IDEAS home Printed from
   My bibliography  Save this paper

From Value at Risk to Stress Testing: The Extreme Value Approach


  • Longin, François


This article presents an application of extreme value theory to compute the value at risk of a market position. In statistics, extremes of a random process refer to the lowest observation (the minimum) and to the highest observation (the maximum) over a given time-period. Extreme value theory gives some interesting results about the distribution of extreme returns. In particular, the limiting distribution of extreme returns observed over a long time-period is largely independent of the distribution of returns itself. In financial markets, extreme price movements correspond to market corrections during ordinary periods, and also to stock market crashes, bond market collapses or foreign exchange crises during extraordinary periods. An approach based on extreme values to compute the VaR thus covers market conditions ranging from the usual environment considered by the existing VaR methods to the financial crises which are the focus of stress testing. Univariate extreme value theory is used to compute the VaR of a fully-aggregated position while multivariate extreme value theory is used to compute the VaR of a position decomposed on risk factors.

Suggested Citation

  • Longin, François, 1999. "From Value at Risk to Stress Testing: The Extreme Value Approach," CEPR Discussion Papers 2161, C.E.P.R. Discussion Papers.
  • Handle: RePEc:cpr:ceprdp:2161

    Download full text from publisher

    File URL:
    Download Restriction: CEPR Discussion Papers are free to download for our researchers, subscribers and members. If you fall into one of these categories but have trouble downloading our papers, please contact us at

    As the access to this document is restricted, you may want to search for a different version of it.

    References listed on IDEAS

    1. Jansen, Dennis W & de Vries, Casper G, 1991. "On the Frequency of Large Stock Returns: Putting Booms and Busts into Perspective," The Review of Economics and Statistics, MIT Press, vol. 73(1), pages 18-24, February.
    2. Lo, Andrew W. & Craig MacKinlay, A., 1990. "An econometric analysis of nonsynchronous trading," Journal of Econometrics, Elsevier, vol. 45(1-2), pages 181-211.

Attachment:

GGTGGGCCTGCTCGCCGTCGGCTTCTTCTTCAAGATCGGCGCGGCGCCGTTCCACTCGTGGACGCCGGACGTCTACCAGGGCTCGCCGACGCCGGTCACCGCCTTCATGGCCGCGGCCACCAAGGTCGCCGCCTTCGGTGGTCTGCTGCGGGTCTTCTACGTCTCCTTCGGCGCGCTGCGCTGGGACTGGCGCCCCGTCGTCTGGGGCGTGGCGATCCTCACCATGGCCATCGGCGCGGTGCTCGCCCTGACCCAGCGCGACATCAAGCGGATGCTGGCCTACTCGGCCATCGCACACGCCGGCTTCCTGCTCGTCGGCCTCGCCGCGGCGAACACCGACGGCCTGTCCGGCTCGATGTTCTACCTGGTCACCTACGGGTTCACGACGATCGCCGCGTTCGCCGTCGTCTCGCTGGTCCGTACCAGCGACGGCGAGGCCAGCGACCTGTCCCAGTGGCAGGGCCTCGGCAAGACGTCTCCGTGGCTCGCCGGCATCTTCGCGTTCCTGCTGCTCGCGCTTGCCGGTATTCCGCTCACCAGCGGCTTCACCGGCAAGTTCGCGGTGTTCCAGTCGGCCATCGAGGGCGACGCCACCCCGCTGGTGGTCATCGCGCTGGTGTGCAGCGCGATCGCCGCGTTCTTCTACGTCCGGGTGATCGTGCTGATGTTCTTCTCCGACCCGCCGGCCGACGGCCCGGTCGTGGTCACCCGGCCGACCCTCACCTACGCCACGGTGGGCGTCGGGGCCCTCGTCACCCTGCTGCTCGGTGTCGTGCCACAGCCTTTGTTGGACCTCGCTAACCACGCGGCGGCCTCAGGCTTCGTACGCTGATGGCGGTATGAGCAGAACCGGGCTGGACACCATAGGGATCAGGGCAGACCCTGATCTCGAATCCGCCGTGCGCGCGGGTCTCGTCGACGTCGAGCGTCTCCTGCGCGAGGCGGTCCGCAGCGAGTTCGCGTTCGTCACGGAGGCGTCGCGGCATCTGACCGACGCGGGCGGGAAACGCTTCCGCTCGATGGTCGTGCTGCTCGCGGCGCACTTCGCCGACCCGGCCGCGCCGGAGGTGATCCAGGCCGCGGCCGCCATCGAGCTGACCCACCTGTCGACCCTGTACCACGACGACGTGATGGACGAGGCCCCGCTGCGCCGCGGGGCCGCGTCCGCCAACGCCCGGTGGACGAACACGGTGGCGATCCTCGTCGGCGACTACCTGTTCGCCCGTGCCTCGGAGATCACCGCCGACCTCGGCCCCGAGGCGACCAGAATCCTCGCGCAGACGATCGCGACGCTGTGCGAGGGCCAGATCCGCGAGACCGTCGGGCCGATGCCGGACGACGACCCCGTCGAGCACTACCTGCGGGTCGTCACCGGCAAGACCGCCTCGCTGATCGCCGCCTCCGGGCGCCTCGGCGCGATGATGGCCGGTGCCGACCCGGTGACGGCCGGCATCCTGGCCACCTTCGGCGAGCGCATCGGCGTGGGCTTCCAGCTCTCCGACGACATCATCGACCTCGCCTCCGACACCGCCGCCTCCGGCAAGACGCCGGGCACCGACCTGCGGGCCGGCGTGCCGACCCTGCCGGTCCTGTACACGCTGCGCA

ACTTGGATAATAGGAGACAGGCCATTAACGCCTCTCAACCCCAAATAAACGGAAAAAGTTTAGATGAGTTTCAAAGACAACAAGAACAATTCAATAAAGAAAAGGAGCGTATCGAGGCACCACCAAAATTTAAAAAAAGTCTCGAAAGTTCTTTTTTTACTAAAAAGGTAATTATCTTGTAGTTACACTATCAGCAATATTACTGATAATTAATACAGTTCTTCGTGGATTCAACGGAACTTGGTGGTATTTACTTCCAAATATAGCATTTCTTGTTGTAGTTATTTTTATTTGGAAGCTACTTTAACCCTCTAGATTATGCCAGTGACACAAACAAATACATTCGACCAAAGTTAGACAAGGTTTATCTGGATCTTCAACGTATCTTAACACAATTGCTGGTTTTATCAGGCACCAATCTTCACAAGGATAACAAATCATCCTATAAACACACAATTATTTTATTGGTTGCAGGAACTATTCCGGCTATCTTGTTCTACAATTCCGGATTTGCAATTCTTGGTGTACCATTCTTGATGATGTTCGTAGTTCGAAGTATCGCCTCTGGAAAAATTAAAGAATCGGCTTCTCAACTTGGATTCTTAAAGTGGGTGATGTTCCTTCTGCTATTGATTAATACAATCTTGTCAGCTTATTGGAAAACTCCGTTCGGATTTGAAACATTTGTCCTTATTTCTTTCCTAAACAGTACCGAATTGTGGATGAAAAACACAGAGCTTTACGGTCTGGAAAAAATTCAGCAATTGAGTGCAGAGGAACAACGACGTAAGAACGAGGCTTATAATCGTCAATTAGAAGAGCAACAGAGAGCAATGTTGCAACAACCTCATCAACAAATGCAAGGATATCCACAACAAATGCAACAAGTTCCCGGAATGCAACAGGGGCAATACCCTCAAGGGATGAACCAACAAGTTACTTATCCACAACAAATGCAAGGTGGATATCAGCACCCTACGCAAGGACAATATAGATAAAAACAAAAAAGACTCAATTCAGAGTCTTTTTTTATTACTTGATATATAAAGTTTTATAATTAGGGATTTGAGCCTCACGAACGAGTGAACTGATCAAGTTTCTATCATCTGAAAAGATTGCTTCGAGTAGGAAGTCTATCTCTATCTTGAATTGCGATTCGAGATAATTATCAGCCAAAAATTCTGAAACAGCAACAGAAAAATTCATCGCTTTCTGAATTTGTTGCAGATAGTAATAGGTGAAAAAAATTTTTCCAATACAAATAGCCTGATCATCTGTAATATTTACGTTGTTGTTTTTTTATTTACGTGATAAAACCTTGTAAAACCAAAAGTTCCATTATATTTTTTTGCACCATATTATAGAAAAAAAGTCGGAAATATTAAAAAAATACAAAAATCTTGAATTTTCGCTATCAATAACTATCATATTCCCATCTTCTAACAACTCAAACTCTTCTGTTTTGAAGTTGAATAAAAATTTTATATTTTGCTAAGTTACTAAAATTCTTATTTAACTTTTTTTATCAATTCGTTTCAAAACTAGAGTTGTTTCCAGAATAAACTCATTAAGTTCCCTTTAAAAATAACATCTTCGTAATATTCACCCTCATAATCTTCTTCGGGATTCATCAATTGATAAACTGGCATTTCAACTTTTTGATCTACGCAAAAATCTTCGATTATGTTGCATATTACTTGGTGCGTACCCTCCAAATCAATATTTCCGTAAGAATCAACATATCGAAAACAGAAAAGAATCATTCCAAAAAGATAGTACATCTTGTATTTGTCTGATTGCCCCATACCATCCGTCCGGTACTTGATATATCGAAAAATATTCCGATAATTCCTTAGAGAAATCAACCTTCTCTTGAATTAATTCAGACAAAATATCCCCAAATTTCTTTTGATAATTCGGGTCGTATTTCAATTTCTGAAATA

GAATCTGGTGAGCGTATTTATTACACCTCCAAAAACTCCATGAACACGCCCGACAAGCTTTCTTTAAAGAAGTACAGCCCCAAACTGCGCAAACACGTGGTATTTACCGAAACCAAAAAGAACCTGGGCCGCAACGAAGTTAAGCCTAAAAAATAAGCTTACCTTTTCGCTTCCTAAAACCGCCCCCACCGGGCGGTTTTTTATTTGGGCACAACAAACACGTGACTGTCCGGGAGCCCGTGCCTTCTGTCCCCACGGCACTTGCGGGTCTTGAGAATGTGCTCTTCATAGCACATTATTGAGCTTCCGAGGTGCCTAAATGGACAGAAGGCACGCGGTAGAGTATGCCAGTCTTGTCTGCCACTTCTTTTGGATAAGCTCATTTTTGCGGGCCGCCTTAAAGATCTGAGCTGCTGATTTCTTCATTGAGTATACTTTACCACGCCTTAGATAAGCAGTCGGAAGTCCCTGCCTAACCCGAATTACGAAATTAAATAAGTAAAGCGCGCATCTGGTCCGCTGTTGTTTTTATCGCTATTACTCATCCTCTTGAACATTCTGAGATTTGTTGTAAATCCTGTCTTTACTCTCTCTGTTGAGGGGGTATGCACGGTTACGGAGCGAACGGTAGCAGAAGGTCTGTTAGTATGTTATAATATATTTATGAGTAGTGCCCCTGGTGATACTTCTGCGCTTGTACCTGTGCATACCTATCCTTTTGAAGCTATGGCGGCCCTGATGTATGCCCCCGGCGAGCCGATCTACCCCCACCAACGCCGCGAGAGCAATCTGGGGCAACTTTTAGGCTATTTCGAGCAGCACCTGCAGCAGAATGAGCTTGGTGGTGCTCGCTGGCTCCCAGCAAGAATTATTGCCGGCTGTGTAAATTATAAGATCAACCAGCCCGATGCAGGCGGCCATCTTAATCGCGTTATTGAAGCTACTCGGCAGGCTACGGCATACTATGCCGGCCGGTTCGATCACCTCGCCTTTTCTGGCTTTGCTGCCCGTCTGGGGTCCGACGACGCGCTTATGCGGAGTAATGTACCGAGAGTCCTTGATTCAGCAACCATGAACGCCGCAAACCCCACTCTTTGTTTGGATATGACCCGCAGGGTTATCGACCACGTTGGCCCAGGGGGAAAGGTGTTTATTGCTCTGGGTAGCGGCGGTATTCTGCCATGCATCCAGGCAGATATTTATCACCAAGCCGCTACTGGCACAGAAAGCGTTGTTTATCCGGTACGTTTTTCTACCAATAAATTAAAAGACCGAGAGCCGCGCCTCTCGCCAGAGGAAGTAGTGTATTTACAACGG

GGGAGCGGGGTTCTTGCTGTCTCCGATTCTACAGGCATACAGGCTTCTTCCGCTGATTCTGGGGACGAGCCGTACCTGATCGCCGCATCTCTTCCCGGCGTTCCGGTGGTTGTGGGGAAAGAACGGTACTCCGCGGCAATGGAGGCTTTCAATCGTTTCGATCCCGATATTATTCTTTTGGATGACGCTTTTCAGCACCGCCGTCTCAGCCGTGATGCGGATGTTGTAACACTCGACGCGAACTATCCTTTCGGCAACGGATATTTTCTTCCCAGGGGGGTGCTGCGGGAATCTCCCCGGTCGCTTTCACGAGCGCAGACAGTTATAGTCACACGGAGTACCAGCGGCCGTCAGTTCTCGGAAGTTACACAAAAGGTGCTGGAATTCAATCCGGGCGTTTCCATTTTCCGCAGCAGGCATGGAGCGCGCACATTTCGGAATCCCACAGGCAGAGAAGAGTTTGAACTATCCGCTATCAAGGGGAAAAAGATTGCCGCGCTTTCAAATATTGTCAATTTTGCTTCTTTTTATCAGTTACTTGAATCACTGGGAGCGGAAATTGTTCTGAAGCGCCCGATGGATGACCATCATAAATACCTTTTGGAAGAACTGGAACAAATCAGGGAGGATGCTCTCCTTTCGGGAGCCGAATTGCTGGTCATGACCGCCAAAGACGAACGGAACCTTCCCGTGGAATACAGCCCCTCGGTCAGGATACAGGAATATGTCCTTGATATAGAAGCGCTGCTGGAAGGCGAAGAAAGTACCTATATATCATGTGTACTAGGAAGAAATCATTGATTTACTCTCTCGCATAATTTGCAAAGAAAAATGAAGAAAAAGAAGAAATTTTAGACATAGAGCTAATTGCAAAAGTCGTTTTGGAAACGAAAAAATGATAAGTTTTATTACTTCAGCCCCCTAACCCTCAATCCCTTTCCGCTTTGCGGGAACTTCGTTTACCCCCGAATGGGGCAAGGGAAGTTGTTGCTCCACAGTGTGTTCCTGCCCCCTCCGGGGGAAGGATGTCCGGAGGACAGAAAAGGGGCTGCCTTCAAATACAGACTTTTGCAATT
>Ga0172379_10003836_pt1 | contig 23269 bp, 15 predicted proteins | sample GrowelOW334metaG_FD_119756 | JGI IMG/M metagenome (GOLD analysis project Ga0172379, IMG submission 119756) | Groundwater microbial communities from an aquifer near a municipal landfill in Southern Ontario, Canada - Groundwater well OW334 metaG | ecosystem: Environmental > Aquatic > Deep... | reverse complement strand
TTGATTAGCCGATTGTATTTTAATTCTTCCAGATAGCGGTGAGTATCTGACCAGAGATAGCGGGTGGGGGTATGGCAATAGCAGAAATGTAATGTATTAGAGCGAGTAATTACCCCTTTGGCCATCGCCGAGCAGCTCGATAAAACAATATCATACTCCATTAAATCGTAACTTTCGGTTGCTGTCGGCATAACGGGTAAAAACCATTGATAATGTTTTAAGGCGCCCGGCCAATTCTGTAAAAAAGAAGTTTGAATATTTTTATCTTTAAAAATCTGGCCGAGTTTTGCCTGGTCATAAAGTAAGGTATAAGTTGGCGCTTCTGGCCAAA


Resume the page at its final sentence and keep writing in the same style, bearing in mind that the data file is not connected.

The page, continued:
3. Dimson, Elroy & Marsh, Paul, 1997. "Stress tests of capital requirements," Journal of Banking & Finance, Elsevier, vol. 21(11-12), pages 1515-1546, December.
    4. Robert C. Merton & André Perold, 1993. "Theory Of Risk Capital In Financial Firms," Journal of Applied Corporate Finance, Morgan Stanley, vol. 6(3), pages 16-32.
    5. Loretan, Mico & Phillips, Peter C. B., 1994. "Testing the covariance stationarity of heavy-tailed time series: An overview of the theory with applications to several financial datasets," Journal of Empirical Finance, Elsevier, vol. 1(2), pages 211-248, January.
    6. Paul H. Kupiec, 1995. "Techniques for verifying the accuracy of risk measurement models," Finance and Economics Discussion Series 95-24, Board of Governors of the Federal Reserve System (U.S.).
    7. M.J.B. Hall, 1996. "The amendment to the capital accord to incorporate market risk," BNL Quarterly Review, Banca Nazionale del Lavoro, vol. 49(197), pages 271-277.
    8. Berger, Allen N. & Herring, Richard J. & Szego, Giorgio P., 1995. "The role of capital in financial institutions," Journal of Banking & Finance, Elsevier, vol. 19(3-4), pages 393-430, June.
    9. Longin, Francois M, 1996. "The Asymptotic Distribution of Extreme Stock Market Returns," The Journal of Business, University of Chicago Press, vol. 69(3), pages 383-408, July.
    10. Longin, Francois M, 1997. "The Threshold Effect in Expected Volatility: A Model Based on Asymmetric Information," Review of Financial Studies, Society for Financial Studies, vol. 10(3), pages 837-869.